Traditionally, kohanim (the plural of kohen) get special honors in synagogue, but also are subject to certain restrictions. Like Levites, who are descendants of the priests’ assistants and also singled out for certain honors, kohanim are descendants of the tribe of Levi. Many people with the surname Cohen, Kahn, Katz (and their various spellings) are kohanim, and many with the surname Levi or Levy are Levites.
A genetic study in 1997 determined that large numbers of people who believe they are kohanim, whether they are Ashkenazi or Sephardic, share a group of markers on the Y chromosome. To find out how to be tested for this gene, contact the Center for Kohanim in Jerusalem.
Traditionally, only a man can be a kohen, and the status is transmitted from a father to his son. The daughter of a kohen traditionally has special obligations and privileges, but these last only until she marries – and she does not pass these down to her own children. In some egalitarian congregations, the daughters of a kohen continue to be called for special honors even after she marries. Few Reform congregations observe the kohen traditions, and not all Conservative ones do.
Among the special honors kohanim receive: They are given the first aliyah (being called to the Torah) when the Torah is read in synagogue, and during some services they reenact the giving of the priestly blessing.
Kohanim are also recognized at the Pidyon HaBen ceremony. In the Bible God commands the Israelites that once they arrive in the land of Canaan, they must “redeem every first-born male among your children” (Exodus 13:13). A child is redeemed at the age of 31 days when his parents pay the modern equivalent of five shekels — via coins or, in some traditions, objects of value — to a kohen.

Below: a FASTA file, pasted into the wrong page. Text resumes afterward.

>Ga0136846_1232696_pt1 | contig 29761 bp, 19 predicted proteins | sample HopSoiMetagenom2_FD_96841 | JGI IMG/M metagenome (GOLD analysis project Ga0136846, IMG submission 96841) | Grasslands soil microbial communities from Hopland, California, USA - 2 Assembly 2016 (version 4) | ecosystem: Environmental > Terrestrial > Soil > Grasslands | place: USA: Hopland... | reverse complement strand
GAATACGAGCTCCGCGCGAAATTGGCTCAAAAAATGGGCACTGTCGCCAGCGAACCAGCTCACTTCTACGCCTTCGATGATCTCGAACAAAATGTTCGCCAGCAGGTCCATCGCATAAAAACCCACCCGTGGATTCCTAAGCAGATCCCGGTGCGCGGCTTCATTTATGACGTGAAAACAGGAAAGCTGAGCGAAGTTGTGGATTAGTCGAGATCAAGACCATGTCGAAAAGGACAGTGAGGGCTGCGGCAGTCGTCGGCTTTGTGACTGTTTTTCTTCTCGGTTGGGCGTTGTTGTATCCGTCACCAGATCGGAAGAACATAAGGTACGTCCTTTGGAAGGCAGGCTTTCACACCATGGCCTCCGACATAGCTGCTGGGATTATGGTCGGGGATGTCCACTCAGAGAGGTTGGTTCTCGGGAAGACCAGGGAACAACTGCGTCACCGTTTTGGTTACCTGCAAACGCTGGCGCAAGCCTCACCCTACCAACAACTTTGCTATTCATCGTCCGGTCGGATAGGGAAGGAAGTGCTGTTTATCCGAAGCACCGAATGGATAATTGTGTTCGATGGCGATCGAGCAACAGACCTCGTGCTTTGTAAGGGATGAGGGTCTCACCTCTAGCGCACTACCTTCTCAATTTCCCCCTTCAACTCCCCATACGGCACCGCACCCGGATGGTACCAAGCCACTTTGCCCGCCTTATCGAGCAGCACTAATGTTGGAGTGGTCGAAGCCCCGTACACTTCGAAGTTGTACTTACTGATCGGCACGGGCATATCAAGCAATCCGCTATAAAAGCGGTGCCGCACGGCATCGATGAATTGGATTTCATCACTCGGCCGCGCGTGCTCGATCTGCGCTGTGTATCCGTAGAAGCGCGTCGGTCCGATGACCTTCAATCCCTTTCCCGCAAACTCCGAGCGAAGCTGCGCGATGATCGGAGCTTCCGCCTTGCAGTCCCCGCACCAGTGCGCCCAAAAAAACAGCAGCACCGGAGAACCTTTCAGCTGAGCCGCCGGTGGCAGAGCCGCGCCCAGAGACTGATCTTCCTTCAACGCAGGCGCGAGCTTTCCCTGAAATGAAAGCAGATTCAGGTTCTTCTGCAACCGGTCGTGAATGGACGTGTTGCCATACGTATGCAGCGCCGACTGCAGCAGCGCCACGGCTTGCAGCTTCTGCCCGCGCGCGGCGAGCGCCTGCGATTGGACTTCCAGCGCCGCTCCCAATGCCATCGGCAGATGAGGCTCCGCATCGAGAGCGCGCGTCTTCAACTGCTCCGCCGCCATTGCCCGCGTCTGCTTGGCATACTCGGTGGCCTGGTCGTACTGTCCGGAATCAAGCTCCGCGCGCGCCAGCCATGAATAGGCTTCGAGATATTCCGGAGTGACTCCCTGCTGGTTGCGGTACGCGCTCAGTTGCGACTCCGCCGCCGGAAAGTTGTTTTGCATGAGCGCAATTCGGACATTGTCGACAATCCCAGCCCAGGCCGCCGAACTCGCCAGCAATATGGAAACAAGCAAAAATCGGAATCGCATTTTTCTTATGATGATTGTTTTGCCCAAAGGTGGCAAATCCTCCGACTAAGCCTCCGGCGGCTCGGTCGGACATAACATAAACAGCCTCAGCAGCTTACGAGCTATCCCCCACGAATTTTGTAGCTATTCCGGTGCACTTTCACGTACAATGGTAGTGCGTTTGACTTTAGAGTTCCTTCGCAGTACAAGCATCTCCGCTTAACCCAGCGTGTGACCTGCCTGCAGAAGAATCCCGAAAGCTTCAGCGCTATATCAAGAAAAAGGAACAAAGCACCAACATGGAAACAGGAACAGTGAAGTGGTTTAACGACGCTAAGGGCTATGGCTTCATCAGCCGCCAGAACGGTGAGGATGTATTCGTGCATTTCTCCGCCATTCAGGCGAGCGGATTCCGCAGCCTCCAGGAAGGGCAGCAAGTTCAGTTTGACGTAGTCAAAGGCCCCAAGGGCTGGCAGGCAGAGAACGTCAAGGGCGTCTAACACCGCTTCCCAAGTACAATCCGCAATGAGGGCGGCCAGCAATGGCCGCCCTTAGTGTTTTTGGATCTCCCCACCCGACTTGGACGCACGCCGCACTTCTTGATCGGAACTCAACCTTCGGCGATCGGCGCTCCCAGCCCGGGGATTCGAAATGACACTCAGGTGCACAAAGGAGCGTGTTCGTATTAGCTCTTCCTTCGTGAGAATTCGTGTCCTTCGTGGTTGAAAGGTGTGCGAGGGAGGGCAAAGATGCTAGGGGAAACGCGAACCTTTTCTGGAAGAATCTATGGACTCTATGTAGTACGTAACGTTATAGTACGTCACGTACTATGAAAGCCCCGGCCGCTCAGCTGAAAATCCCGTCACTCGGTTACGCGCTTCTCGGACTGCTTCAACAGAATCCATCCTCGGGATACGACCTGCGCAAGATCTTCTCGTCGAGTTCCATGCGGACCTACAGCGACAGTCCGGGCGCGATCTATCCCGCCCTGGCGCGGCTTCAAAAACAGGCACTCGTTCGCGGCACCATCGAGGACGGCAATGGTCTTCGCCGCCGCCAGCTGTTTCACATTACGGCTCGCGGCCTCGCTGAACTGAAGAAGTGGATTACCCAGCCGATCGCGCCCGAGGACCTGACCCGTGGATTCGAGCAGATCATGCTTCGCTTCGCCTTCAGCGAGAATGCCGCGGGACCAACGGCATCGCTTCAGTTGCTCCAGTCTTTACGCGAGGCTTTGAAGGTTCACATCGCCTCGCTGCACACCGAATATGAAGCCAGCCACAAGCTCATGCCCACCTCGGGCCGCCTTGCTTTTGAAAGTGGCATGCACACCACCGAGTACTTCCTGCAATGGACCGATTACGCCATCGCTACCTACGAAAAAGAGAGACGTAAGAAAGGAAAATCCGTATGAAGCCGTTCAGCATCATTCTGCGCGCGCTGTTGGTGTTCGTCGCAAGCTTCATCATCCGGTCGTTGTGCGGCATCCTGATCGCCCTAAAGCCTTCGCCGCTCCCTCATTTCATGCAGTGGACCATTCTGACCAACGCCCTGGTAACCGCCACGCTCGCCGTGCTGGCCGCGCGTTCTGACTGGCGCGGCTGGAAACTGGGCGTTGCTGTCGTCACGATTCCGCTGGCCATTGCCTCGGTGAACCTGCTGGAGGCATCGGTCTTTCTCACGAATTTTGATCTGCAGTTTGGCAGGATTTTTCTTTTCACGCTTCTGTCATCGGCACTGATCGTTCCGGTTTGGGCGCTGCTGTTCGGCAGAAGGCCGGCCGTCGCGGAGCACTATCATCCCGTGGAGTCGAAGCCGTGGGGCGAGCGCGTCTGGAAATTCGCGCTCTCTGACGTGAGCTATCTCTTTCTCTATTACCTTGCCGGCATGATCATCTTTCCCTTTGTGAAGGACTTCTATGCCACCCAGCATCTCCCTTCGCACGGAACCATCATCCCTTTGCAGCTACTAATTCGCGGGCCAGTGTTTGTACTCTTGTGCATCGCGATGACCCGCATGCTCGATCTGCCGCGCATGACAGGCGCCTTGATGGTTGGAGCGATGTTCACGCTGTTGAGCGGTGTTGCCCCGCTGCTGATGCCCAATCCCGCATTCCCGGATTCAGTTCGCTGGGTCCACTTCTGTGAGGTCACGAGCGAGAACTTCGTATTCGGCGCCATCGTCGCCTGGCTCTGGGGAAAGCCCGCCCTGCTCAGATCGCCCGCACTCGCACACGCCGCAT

According to Jewish law (Leviticus 21:7), a kohen is restricted from marrying a woman who has converted to Judaism, or a woman who has been divorced. Different communities have different levels of adherence to this law. It is still practiced by Orthodox communities, and some Conservative communities, but rabbinic authorities sometimes make exceptions.
Jewish law (Leviticus 21:1) also forbids a kohen from having contact with corpses, other than those of close family members. This means that a kohen might avoid entering a cemetery, or attending a funeral unless it is for a close relative (mother/father, sister/brother, son/daughter, spouse). Some kohanim are especially careful about this rule, and may even avoid entering a museum that contains mummies.
Since kohen status cannot be proven (although widespread DNA testing may eventually change that), synagogues giving special honors to kohanim rely on individuals to identify themselves.
Pronounced koe-HAIN, also KOE-hen, Origin: Hebrew, a descendant of the sons of Aaron who served as priests in the Temple in Jerusalem.
Pronunced: TORE-uh, Origin: Hebrew, the Five Books of Moses.